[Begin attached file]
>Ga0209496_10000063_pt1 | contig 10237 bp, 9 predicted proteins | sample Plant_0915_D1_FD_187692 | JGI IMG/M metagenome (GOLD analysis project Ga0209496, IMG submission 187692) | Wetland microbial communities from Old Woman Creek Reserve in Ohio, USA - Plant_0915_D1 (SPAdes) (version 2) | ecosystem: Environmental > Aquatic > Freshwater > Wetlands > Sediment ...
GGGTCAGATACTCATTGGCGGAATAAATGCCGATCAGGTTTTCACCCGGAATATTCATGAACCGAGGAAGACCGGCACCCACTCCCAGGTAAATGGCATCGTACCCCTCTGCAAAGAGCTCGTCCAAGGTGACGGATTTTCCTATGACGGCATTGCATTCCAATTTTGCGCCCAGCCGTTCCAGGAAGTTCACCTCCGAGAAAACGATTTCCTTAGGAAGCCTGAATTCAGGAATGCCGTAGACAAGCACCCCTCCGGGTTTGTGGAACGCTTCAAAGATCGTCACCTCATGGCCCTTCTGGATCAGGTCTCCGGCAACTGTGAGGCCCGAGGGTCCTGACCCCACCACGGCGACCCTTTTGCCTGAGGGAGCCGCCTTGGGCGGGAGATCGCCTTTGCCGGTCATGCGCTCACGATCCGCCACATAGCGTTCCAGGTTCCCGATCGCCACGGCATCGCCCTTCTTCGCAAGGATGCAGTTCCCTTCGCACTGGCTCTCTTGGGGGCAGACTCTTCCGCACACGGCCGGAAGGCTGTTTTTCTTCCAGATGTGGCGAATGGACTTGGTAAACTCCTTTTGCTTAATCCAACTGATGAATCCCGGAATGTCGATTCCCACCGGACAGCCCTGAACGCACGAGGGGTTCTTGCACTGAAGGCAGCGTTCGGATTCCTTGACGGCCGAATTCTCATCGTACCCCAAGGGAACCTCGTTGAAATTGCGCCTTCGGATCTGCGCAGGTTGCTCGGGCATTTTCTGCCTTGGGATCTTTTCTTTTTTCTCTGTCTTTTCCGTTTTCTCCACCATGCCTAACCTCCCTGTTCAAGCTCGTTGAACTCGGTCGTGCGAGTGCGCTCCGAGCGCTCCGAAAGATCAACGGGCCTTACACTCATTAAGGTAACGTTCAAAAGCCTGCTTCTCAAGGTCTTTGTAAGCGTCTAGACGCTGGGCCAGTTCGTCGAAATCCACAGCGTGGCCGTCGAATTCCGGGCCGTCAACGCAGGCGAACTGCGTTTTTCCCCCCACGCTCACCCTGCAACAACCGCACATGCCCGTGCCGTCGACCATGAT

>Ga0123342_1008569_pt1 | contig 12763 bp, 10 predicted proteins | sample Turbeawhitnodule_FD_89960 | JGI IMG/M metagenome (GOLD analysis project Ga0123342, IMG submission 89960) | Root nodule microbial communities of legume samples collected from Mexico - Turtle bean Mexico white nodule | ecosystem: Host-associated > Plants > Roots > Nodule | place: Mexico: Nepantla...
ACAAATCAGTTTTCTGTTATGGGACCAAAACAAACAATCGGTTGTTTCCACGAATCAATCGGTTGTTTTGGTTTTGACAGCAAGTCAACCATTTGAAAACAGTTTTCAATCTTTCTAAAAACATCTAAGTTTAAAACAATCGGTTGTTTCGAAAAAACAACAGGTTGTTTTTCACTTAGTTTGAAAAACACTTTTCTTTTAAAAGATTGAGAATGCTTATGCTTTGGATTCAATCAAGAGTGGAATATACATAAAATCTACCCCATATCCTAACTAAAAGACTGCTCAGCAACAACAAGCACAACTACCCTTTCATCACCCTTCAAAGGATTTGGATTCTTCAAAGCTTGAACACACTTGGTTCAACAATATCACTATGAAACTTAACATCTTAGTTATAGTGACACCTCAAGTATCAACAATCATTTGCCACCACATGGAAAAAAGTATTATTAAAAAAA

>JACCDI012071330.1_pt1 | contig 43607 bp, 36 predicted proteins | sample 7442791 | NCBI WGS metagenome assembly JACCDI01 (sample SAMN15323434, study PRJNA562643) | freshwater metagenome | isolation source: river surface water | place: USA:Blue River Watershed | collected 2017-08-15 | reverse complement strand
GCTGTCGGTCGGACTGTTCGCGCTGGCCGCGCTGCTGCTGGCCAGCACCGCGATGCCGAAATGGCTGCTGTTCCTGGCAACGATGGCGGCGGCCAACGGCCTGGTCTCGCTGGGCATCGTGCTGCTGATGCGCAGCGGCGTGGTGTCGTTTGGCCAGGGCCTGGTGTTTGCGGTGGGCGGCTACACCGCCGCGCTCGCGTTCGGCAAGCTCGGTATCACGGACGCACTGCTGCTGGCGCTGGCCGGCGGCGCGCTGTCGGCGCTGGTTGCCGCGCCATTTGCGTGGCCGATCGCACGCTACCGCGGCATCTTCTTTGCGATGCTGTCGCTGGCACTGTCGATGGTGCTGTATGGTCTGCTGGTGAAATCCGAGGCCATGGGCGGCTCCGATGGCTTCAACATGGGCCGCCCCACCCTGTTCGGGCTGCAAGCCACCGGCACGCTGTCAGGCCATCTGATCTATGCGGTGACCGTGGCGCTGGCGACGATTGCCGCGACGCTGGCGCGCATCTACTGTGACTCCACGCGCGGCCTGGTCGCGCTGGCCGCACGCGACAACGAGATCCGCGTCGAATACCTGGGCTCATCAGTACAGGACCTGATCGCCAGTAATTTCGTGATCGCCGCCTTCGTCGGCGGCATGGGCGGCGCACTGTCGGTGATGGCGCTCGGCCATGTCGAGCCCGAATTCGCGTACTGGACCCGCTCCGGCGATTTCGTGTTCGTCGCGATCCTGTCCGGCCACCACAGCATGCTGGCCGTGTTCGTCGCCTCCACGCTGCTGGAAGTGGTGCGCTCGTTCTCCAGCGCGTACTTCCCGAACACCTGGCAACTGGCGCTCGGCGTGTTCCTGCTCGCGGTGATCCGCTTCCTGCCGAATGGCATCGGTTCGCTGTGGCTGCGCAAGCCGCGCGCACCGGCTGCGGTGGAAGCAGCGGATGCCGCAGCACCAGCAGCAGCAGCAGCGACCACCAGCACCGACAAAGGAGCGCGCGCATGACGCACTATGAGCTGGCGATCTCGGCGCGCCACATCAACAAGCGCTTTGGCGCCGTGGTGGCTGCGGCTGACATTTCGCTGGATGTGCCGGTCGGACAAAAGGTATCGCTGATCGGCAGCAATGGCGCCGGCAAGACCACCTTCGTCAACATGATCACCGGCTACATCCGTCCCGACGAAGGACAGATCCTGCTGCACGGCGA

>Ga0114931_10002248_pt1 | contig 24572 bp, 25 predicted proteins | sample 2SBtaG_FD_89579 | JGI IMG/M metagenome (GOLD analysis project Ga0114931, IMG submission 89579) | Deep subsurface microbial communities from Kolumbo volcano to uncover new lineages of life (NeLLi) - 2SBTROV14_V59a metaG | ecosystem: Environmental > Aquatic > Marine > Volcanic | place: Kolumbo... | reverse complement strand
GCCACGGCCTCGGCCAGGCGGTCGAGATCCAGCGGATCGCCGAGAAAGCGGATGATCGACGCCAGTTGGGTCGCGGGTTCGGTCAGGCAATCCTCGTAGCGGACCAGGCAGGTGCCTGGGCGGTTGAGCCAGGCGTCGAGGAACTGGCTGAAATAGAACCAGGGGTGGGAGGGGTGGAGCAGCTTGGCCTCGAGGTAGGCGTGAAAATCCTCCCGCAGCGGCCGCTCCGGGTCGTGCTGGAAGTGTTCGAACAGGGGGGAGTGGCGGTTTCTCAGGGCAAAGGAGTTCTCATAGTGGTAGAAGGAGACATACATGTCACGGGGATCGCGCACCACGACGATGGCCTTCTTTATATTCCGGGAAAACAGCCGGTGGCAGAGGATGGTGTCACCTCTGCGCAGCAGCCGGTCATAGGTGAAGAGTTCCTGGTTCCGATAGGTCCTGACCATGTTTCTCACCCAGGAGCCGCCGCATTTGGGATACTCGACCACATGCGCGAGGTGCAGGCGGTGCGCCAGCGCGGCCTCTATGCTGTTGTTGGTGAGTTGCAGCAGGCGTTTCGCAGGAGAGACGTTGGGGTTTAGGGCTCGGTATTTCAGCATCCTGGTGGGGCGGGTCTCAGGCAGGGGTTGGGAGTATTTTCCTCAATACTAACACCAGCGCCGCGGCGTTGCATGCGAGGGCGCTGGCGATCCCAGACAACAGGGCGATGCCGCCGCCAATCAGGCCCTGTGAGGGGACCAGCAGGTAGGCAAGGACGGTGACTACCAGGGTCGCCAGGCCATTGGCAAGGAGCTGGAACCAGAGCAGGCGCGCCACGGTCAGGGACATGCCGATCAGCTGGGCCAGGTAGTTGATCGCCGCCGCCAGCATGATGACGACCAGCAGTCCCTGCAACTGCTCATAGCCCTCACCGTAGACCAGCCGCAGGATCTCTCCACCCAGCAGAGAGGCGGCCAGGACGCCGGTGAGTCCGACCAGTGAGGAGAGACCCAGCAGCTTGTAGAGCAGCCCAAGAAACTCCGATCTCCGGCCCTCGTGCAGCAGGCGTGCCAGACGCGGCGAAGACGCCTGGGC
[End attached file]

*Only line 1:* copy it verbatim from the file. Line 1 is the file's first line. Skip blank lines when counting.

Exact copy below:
>Ga0209496_10000063_pt1 | contig 10237 bp, 9 predicted proteins | sample Plant_0915_D1_FD_187692 | JGI IMG/M metagenome (GOLD analysis project Ga0209496, IMG submission 187692) | Wetland microbial communities from Old Woman Creek Reserve in Ohio, USA - Plant_0915_D1 (SPAdes) (version 2) | ecosystem: Environmental > Aquatic > Freshwater > Wetlands > Sediment ...